Characterized by a minimal and clean approach, Scandinavian design is an approach that looks to combine both functionality and beauty. There is an emphasis on functionality and the stripping away of anything unnecessary.
The style emerged in the 1950s with the establishment of The Lunning Prize, which was awarded to Scandinavian designers over the next twenty years. Due to the popularity of the style, Scandinavian design is still a source of inspiration for interior design today.
There are several common features that can be found in Scandinavian homes.
A key design component of Scandinavian design is comfort; it’s referred to as Hygge. The term can be difficult to translate, but ultimately it means a feeling of coziness and comfort. It is a pillar characteristic of Scandinavian design and can be easily achieved by adding throw pillows, throw blankets, plush sofas, and soft rugs.
Scandinavian design is also minimal, following the mantra, “Less is more.” This is because, traditionally, Scandinavian homes were very small and didn’t have room for excessive decorations and accents. This idea has translated over into current Scandinavian design, where homes with the design are decorated without clutter. Instead, small plants or sculptures serve as statement pieces, along with rugs.
Modern furniture is a key part of a Scandinavian home. With the furniture, there must be clean lines; clean lines are one of the main features of Scandinavian design. All of the Scandinavian furniture, chairs, sofas, and tables have modern touches with soft and rounded edges but straight legs.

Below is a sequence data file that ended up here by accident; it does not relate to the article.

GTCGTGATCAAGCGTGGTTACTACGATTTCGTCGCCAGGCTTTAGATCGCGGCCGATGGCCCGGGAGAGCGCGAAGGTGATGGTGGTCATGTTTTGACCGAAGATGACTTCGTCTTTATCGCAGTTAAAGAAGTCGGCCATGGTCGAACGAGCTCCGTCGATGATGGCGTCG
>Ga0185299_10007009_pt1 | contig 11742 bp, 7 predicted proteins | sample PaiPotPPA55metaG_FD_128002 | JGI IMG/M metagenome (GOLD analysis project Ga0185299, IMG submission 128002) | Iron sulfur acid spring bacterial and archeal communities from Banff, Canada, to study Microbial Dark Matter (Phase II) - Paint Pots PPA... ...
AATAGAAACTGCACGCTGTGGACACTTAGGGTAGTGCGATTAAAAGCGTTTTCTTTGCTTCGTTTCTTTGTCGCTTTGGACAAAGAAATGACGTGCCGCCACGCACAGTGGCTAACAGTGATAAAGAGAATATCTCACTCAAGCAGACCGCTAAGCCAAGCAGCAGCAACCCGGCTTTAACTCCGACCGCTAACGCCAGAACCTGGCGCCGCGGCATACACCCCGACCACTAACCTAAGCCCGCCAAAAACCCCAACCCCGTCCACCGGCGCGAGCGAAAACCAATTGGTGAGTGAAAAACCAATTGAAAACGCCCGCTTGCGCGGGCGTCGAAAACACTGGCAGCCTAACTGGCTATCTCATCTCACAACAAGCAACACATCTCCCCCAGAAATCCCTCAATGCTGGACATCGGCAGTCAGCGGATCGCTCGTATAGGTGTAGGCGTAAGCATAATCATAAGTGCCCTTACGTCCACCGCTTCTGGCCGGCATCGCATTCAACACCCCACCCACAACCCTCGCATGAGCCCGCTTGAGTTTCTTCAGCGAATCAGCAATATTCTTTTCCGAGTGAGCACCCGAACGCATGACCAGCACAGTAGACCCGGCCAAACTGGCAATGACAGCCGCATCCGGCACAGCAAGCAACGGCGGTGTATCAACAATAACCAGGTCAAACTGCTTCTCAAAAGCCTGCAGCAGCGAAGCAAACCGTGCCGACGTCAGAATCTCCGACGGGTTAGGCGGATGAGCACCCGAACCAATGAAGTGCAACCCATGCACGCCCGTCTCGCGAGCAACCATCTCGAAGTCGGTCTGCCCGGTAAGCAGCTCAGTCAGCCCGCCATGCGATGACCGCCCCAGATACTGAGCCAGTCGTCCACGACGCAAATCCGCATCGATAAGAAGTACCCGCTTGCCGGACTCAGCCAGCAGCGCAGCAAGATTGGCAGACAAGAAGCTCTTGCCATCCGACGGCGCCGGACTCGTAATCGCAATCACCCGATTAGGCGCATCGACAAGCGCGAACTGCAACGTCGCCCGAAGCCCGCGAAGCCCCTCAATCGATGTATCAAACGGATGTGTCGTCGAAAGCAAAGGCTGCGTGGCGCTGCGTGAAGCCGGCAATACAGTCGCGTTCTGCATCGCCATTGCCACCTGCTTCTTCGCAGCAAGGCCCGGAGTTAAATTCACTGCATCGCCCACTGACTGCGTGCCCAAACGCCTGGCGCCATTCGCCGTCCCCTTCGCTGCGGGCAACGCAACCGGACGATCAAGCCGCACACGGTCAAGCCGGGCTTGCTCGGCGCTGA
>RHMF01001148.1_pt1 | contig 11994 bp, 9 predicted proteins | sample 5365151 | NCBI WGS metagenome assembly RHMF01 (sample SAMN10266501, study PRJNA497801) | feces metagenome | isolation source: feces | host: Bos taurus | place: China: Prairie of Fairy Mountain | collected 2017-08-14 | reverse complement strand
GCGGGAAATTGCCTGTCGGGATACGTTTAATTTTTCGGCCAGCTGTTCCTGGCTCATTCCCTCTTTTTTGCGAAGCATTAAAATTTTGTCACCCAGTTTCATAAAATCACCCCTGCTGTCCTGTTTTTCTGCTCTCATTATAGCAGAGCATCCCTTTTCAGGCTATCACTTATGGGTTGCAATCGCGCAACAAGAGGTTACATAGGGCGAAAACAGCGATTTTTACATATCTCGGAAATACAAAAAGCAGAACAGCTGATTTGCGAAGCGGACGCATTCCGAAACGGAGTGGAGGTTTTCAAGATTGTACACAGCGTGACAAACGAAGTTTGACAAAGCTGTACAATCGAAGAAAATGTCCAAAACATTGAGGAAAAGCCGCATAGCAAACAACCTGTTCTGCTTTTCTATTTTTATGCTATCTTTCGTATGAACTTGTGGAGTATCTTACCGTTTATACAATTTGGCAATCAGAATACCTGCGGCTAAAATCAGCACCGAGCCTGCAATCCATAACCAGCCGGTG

Scandinavian furniture is built to last, which is why furniture with this design is so common.
There is an emphasis in Scandinavian homes on natural elements, and the same goes for their flooring. Scandinavian design includes lightly finished hardwood materials, usually in a lighter color to complement the light walls.
Wood, in general, is a large component of Scandinavian design. Not only is most flooring made of wood, but it is also included in the walls and in cupboards. In most Scandinavian designs, light woods like beech, ash, and pine are used to match the aesthetic.
Because Scandinavian homes were once small, the design was not only simple but there was an emphasis on functionality. Each piece served a purpose, and the furniture was made to be durable. Walls are commonly bare, and toys are designed as simple wooden objects.
In Scandinavia, the winters are very long and dark, so their Interiors are decorated and painted to keep the space bright. In most Scandinavian homes, the walls are painted white, and there are other darker hues of black and gray; when other colors are used, they’re soft so that the space feels cohesive and bright.
In some Scandinavian homes, while the walls are painted white, other colors are used to contrast, like black. Some accents, like blue, can be found scattered throughout the home, usually through the furniture.
Lines are commonly shown through Scandinavian design and are part of the aesthetic. This is achieved through the straight backs of sofas, straight legs of chairs, the way that furniture is organized, and the framing of spaces with shelves. Clean lines and geometric shapes can also be seen in wallpapers.
For much of the year in Scandinavian countries, the sky is dark, so Scandinavian design tries to maximize light as much as possible. One of these ways is through their windows; Scandinavian homes typically had large windows to allow in lights, and the windows were either bare or contained simple drapery.
The large windows in Scandinavian homes also helped to integrate homes with their surroundings. There is a large focus on natural elements in Scandinavian homes; potted plants have found their way into many Scandinavian homes and are a simple way to emulate this design and brighten up the space with color.
Scandinavian design is fairly simple to accomplish, and there are many ways to style different rooms to achieve the look.